New York Sanity check on system design

Discussion in 'General Discussions' started by Jderm, Apr 19, 2022.

  1. Jderm

    Jderm New Member


    I have learned a great deal on this forum over the past few months. I was wondering if anyone could provide a quick sanity check.

    I have been working with dandelion energy, a GSHP installer in NY, CT, and NJ. They have designed a system for my new construction home (4600 sq feet conditioned space) that sounds fine. The home is about 45 minutes north of Albany, NY.

    The Manual J for the home has a winter design load of 66,000 BTU/Hr. The basement, 1st floor, and second floor, have heat loads of 18000, 30000, and 18000 BTU/hr respectively.

    They have proposed a four-ton ENERTECH HP (I think this is also geocomfort?) that is zoned for the basement and 2nd story. A three-ton unit will service the 1st floor. These units should be able to output a total of 28200+22700=50900 BTU/hr at EWT=30F. Based on these figures, the balance point for both units should be around 5-10 F.

    I may be overthinking things, but one concern of mine is that the zoned system (basement + 2) will behave oddly during the fall and spring. Although the unit seems appropriately sized when both zones are calling, a single zone (with a winter design load of 18000 BTU/hr) will receive the 1st stage capacity of 33100 BTU/hr (brochure specifications at EWT=50). Does this seem oversized for heating?

    For cooling in the summer, the situation will be even worse, as the first stage cooling of the four ton unit is 38,000 BTU/hr. According to the manual J, The basement and 2nd story each have cooling loads of about 11,000 BTU/Hr. Is this so grossly oversized for cooling that I should be concerned?

    There is a water furnace dealer in the area but their quote was much higher and their financing options more limited, so I do not think I can afford 5 ton series 7, which would remove and concerns for over sizing.

    Thanks for reading.
  2. xSpecBx

    xSpecBx Member

    I’m no expert and I’m sure some smarter people will chime in if I’m wrong, but I don’t think the system design is necessarily a problem, as long as each floor is in a separate zone with and independent thermostat and zoning dampers in the ducts. In this case, the heat pump will only service the necessary zone. If you’re basement and 2nd floor are just one zone, than I could see having issues maintaining temperatures.

    Assuming independent zones, the stage 1 size does not necessarily matter. During warmer periods, the heat pump will just short cycle a bit, but you still want to be designed so that stage 2 can handle for both zones calling at once. I would assume they would have the system run in stage 1 primarily, regardless of number of zone calling, unless the heat loss requires stage 2.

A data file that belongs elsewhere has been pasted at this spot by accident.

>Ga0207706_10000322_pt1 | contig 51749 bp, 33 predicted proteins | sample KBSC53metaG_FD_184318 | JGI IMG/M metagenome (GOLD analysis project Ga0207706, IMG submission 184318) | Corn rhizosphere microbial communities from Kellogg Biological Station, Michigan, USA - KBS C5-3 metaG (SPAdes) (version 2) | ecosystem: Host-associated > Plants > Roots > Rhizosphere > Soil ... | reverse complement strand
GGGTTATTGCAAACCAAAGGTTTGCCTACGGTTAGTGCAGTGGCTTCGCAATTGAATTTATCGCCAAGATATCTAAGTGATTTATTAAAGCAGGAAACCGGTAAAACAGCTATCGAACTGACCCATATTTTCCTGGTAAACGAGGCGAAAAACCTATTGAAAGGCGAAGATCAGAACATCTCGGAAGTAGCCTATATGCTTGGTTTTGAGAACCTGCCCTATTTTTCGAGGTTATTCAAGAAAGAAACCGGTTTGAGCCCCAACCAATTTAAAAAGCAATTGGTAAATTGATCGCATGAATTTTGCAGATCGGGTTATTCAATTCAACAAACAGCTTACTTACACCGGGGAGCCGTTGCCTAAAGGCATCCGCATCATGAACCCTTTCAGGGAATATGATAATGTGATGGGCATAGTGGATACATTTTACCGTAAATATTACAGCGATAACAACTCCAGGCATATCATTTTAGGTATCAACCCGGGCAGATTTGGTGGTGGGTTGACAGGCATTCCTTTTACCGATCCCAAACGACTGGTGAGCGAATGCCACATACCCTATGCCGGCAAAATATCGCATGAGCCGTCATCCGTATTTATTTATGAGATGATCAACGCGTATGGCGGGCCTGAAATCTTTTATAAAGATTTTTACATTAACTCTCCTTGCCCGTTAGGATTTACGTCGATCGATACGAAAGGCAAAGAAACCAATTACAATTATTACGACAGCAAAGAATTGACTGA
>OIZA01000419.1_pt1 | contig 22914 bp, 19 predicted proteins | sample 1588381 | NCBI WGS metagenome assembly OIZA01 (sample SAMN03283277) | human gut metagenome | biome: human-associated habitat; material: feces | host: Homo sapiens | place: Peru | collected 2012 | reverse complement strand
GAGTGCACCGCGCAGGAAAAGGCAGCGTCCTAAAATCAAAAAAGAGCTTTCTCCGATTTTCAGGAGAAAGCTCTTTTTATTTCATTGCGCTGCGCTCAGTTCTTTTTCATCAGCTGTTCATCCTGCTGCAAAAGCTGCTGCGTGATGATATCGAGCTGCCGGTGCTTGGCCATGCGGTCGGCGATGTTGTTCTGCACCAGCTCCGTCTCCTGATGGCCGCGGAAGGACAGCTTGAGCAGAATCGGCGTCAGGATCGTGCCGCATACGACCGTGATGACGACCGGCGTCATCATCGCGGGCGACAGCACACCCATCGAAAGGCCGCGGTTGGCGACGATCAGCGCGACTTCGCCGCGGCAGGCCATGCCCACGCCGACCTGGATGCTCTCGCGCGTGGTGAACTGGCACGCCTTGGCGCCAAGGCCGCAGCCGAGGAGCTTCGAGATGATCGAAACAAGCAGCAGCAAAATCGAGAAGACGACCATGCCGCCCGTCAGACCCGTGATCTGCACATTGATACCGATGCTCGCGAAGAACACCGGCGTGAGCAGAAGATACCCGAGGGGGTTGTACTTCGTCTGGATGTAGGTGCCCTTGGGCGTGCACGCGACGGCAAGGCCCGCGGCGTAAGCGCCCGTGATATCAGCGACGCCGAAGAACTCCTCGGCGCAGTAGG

I have a single 4 ton hydron module (enertech is the parent company) servicing 3000 sq ft. 600 in the basement, 1600 on the first floor and 800 on the second floor. I have 2 zones, one for the first floor and one for the second, with the basement on the first floor ductwork. I will note that my basement does get colder in the winter than the thermostat set point. This is mostly due to my hybrid hot water heater being down there and it removing warm air and blowing cold air into the basement to make hot water, but there is also no dedicated zone there, so there is nothing actively trying to maintain the correct temperature. If yours is going to be setup a similar manner without a dedicated zone, you may have a hard time maintain the same temperature as the rest of your home as the basement temperature will be dependant on the 2nd floor thermostat temperature.

    The heat loss for my house was roughly 38,000 btuh with stage 1 putting out 32,000 btuh and stage 2 at 39,900 btuh. When it’s warm out, like right now, my system will short cycle when either zone calls for heat. System was designed to maintain an inside temperature of 70 degrees to an outside temperature of 8 degrees. Located in southeastern CT. You can take a look at my monitor on www dot welserver dot com /WEL1091 to see how it runs for yourself.
    Last edited: Apr 21, 2022
  3. SShaw

    SShaw Active Member Forum Leader

    A 7 Series with three zones seems like a better fit, since it can modulate capacities and airflow to better meet those loads. I have a zoned 4T 7 Series serving two zones, one 45K and the other 10K, and it works OK. Zoning does dumb-down the variable nature somewhat, limiting the number of speeds used.

    One of the bigger issues with zoning equipment is managing airflow and the duct design. If the basement is the only zone calling, your unit will try to push airflow for 33,100 BTU through the basement ducts, so the ductwork would need to be designed correctly to handle that. Waterfurnace has design guidelines and design software for zoning, so hopefully your designer/installer would use those.

    Also, the Manual J figures are maximums based on the hottest/coldest 1% days, so the issue could be more pronounced 99% of the time.
    Deuce likes this.
  4. Jderm

    Jderm New Member

    Thank you both for your comments. I would definitely prefer the series 7 for the variable compressor stages and simpler duct layout. Also I feel that a single unit servicing the entire house would be economical in the long run. Two units, double the trouble.
    Deuce likes this.

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